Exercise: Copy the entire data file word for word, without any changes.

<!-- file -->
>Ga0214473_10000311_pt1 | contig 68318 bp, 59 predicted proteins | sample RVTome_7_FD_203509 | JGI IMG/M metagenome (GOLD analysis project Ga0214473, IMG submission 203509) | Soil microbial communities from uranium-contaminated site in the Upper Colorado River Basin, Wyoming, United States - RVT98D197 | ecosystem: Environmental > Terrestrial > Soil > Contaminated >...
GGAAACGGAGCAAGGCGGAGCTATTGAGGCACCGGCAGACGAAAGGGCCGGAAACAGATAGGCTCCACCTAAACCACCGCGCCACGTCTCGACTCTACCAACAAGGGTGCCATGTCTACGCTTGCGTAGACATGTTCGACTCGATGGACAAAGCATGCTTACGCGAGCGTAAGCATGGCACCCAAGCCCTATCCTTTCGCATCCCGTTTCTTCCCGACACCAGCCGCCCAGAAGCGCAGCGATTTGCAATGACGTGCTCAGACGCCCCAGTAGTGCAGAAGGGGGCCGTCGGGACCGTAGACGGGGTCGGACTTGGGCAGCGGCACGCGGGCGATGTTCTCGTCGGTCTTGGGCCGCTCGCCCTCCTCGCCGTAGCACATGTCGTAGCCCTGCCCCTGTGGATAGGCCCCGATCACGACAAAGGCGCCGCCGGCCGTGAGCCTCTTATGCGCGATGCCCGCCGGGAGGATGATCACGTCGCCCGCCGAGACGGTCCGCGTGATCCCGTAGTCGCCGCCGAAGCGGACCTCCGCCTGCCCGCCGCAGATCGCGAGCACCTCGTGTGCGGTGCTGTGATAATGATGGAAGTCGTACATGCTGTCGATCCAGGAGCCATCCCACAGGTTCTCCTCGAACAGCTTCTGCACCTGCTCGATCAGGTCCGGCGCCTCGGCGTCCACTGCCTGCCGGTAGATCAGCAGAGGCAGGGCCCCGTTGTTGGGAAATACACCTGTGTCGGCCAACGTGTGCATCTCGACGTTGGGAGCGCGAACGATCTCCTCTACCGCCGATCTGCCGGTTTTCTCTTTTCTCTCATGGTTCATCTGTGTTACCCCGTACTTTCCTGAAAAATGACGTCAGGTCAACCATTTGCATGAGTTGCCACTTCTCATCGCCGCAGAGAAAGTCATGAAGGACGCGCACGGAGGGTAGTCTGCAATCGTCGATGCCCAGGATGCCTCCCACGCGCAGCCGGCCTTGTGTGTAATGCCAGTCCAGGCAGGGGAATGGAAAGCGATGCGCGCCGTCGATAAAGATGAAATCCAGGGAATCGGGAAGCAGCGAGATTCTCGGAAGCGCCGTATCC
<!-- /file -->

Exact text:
>Ga0214473_10000311_pt1 | contig 68318 bp, 59 predicted proteins | sample RVTome_7_FD_203509 | JGI IMG/M metagenome (GOLD analysis project Ga0214473, IMG submission 203509) | Soil microbial communities from uranium-contaminated site in the Upper Colorado River Basin, Wyoming, United States - RVT98D197 | ecosystem: Environmental > Terrestrial > Soil > Contaminated >...
GGAAACGGAGCAAGGCGGAGCTATTGAGGCACCGGCAGACGAAAGGGCCGGAAACAGATAGGCTCCACCTAAACCACCGCGCCACGTCTCGACTCTACCAACAAGGGTGCCATGTCTACGCTTGCGTAGACATGTTCGACTCGATGGACAAAGCATGCTTACGCGAGCGTAAGCATGGCACCCAAGCCCTATCCTTTCGCATCCCGTTTCTTCCCGACACCAGCCGCCCAGAAGCGCAGCGATTTGCAATGACGTGCTCAGACGCCCCAGTAGTGCAGAAGGGGGCCGTCGGGACCGTAGACGGGGTCGGACTTGGGCAGCGGCACGCGGGCGATGTTCTCGTCGGTCTTGGGCCGCTCGCCCTCCTCGCCGTAGCACATGTCGTAGCCCTGCCCCTGTGGATAGGCCCCGATCACGACAAAGGCGCCGCCGGCCGTGAGCCTCTTATGCGCGATGCCCGCCGGGAGGATGATCACGTCGCCCGCCGAGACGGTCCGCGTGATCCCGTAGTCGCCGCCGAAGCGGACCTCCGCCTGCCCGCCGCAGATCGCGAGCACCTCGTGTGCGGTGCTGTGATAATGATGGAAGTCGTACATGCTGTCGATCCAGGAGCCATCCCACAGGTTCTCCTCGAACAGCTTCTGCACCTGCTCGATCAGGTCCGGCGCCTCGGCGTCCACTGCCTGCCGGTAGATCAGCAGAGGCAGGGCCCCGTTGTTGGGAAATACACCTGTGTCGGCCAACGTGTGCATCTCGACGTTGGGAGCGCGAACGATCTCCTCTACCGCCGATCTGCCGGTTTTCTCTTTTCTCTCATGGTTCATCTGTGTTACCCCGTACTTTCCTGAAAAATGACGTCAGGTCAACCATTTGCATGAGTTGCCACTTCTCATCGCCGCAGAGAAAGTCATGAAGGACGCGCACGGAGGGTAGTCTGCAATCGTCGATGCCCAGGATGCCTCCCACGCGCAGCCGGCCTTGTGTGTAATGCCAGTCCAGGCAGGGGAATGGAAAGCGATGCGCGCCGTCGATAAAGATGAAATCCAGGGAATCGGGAAGCAGCGAGATTCTCGGAAGCGCCGTATCC